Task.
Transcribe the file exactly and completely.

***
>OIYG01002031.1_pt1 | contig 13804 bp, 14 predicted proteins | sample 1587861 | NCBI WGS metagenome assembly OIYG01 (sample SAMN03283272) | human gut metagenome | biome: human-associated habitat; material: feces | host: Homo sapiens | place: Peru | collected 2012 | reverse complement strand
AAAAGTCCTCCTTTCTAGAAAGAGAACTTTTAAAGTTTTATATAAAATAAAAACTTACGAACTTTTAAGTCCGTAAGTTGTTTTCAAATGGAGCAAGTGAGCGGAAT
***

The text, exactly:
>OIYG01002031.1_pt1 | contig 13804 bp, 14 predicted proteins | sample 1587861 | NCBI WGS metagenome assembly OIYG01 (sample SAMN03283272) | human gut metagenome | biome: human-associated habitat; material: feces | host: Homo sapiens | place: Peru | collected 2012 | reverse complement strand
AAAAGTCCTCCTTTCTAGAAAGAGAACTTTTAAAGTTTTATATAAAATAAAAACTTACGAACTTTTAAGTCCGTAAGTTGTTTTCAAATGGAGCAAGTGAGCGGAAT